The Native American people who originally lived in the area had stories about the hoodoos, saying that there used to be a race called the “Legend People” that lived there. They were eventually turned to stone however for doing something very bad…
Viewpoints along Scenic Drive and Hiking Trails
You can easily spend a few hours driving along park road and going to all the viewpoints. I highly recommend going to as many as you can if you enjoy landscapes. It’ll give you a great overview of the whole area and you’ll get to see unique views of the canyon, along with the distant land formations that make up the Grand Staircase-Escalante National Monument.
Bryce Canyon is located on the Paunsaugunt Plateau, and is the highest elevation and the start of the Grand Staircase-which steps down all the way to the Grand Canyon to the south. The section of the Grand Staircase known as the “Pink Cliffs” is what makes up the canyon here.
Bryce was named after the early Mormon pioneer, Ebenezer Bryce, who immigrated to the US from Scotland, and eventually lived in the area for several year as one of the first settlers.
The first viewpoint is located to the left, just past the entrance sign, but before the visitor’s center. It’s also the start of both the Rim Trail and the Fairyland Loop Trail.
- Rim Trail – Easy – 11 miles one way. An easy trail that follows the rim of the canyon, so you can take in all the views while walking at your own pace. The entire Rim Trail is 11 miles one way, however you can do small sections of it in-between any of the viewpoints in the Bryce Amphitheatre section(Fairyland, Sunrise, Sunset, Inspiration, and Bryce Points). And of course if you park your car at one end and walk to the other, you can always take the shuttle back (just double check the shuttle stops and times before you do so!).
- Fairyland Loop Trail – Strenuous – 8 miles round trip. This is a loop trail that zigzags down into the canyon(4 miles), then back up again(1.5miles) to nearby Sunrise point. You walk the rest of the way along the rim(2.5miles) back to your starting point. It’s fairly strenuous and has a total of a 1,716 ft. elevation change.
- Rim Trail, Sunrise to Sunset – Easy – 2 miles round trip. If you only want to hike a portion of the rim trail, the part between Sunrise and Sunset Points is said to be the easiest. It’s only 1 mile each way, and the trail is paved.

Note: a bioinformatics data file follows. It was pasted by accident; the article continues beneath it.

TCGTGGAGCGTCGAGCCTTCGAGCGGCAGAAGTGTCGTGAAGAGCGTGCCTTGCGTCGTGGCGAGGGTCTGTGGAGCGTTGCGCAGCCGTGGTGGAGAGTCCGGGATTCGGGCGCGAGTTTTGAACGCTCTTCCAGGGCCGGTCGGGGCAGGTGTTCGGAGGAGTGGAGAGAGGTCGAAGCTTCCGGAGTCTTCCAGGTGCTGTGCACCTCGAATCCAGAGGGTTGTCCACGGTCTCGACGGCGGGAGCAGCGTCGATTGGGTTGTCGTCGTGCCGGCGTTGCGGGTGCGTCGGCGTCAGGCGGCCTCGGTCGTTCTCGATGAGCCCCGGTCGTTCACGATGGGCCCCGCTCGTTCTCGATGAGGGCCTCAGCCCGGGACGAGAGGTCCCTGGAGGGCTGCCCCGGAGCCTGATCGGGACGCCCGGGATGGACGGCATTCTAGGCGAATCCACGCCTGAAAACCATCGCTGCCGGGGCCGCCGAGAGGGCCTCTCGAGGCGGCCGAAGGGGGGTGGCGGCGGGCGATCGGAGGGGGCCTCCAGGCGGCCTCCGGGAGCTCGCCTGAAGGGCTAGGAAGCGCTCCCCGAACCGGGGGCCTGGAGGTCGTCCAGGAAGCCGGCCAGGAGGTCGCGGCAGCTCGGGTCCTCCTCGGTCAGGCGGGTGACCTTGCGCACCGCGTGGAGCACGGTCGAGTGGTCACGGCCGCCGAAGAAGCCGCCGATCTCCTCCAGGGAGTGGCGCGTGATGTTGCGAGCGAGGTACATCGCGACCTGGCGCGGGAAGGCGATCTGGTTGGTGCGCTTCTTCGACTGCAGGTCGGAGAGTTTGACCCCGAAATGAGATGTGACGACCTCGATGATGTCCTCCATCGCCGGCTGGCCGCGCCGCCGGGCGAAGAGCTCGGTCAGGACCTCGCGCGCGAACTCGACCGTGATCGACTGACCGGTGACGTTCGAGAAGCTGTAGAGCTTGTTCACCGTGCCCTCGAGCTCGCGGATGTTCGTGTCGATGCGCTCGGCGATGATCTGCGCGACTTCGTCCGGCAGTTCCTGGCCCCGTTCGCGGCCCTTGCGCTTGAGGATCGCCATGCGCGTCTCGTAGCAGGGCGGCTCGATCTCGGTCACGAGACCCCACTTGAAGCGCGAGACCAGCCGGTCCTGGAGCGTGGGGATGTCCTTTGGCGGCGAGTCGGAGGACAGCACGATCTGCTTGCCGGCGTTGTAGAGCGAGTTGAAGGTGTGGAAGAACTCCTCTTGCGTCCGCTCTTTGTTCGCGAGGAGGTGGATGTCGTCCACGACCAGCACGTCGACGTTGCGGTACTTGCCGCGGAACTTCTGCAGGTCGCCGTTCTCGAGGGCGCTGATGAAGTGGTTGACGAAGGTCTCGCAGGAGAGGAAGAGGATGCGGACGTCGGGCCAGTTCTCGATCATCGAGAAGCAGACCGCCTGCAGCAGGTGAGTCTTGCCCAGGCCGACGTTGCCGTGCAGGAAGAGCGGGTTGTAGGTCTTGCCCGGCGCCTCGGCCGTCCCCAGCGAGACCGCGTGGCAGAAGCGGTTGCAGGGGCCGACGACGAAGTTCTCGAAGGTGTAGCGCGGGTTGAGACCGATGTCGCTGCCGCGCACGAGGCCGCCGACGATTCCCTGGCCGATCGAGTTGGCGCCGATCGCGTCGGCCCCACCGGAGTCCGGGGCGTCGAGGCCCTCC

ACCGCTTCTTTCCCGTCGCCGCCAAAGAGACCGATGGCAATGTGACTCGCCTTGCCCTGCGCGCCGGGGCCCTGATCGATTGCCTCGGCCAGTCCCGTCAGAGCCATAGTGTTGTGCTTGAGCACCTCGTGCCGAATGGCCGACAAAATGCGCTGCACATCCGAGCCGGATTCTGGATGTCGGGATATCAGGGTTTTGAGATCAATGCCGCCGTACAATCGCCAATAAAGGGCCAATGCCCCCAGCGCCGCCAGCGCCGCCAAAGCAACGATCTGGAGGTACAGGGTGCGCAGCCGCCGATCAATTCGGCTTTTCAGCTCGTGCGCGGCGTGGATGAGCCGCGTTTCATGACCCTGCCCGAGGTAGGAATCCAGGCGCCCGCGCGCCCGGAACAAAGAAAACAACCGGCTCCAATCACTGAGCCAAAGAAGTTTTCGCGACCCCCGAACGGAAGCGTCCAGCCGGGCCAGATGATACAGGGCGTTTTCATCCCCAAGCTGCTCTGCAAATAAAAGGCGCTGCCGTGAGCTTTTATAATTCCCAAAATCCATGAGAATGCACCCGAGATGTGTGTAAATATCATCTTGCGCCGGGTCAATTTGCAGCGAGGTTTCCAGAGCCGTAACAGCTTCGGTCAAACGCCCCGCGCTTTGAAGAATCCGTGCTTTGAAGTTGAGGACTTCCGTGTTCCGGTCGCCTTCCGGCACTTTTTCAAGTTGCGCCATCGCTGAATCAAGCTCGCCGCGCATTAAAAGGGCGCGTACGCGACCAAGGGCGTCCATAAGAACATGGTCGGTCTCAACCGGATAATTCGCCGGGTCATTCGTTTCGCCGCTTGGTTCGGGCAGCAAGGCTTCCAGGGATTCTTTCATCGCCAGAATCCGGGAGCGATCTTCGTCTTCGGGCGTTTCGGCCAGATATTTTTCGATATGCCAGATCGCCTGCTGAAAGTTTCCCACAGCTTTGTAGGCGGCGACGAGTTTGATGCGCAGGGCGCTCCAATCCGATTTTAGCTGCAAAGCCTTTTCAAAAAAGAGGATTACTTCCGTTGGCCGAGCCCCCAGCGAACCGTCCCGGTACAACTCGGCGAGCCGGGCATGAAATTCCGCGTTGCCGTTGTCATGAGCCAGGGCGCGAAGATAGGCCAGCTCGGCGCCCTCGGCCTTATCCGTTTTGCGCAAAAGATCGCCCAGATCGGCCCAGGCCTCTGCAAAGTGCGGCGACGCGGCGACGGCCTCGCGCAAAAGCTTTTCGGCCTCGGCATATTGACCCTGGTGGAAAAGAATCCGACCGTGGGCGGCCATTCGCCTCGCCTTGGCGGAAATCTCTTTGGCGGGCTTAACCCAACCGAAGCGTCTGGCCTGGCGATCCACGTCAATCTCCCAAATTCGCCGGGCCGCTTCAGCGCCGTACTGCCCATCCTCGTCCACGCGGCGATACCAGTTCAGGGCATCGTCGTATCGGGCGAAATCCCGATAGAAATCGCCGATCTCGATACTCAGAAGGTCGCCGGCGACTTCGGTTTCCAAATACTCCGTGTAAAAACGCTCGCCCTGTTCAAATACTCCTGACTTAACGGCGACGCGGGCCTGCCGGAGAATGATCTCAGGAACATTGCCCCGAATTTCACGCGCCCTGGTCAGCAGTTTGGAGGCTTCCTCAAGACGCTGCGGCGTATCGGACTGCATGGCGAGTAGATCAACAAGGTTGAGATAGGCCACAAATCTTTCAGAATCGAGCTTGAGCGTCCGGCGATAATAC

- Queen’s Garden Trail – Easy – 3.6 miles round trip. This trail is the easiest decent into the canyon. You can combine it with the Navajo Loop trail to make a longer, more difficult, round trip hike; taking you back up to the rim at Sunset point, then walking back to Sunrise Point for 2.9 miles total.
- Fairyland Loop Trail, Tower Bridge – Moderate – 3 miles round trip. This is the second access point for Fairyland loop. You have to walk a little north of Sunrise point to access the trail head. If you want to do just a portion of Fairyland Loop, this is the place to start at. You can do a 3 mile out & back hike down to “Tower Bridge”–you’ll know it when you see it! The scenery is gorgeous on this hike!
- Rim Trail – Access point.
- Navajo Loop Trail – Moderate – 1.3 miles round trip. On this short hike into the canyon you’ll see formations like Thor’s Hammer, Wall Street, and Two Bridges. In addition to being able to make a bigger loop with the Queen’s Garden Trail that I mentioned above, you can also connect this one to Peekaboo Loop Trail, which can go all the way up to Bryce Point. Together, Navajo and Peekaboo would be a 4.9 mile loop. This is the most popular trail in the park!
Several lovely overlooks are here with one of the most amazing views of the canyon. Seeing this site is what you came to Bryce for, don’t miss it!
- Rim Trail – Access point.
It’s a good thing both Inspiration and Bryce Point are shuttle stops-both these points will have the most people at them, the views are incredible! If you like drawing and painting, either of these points is a great place to find a place to sit and do some sketches of the hoodoos!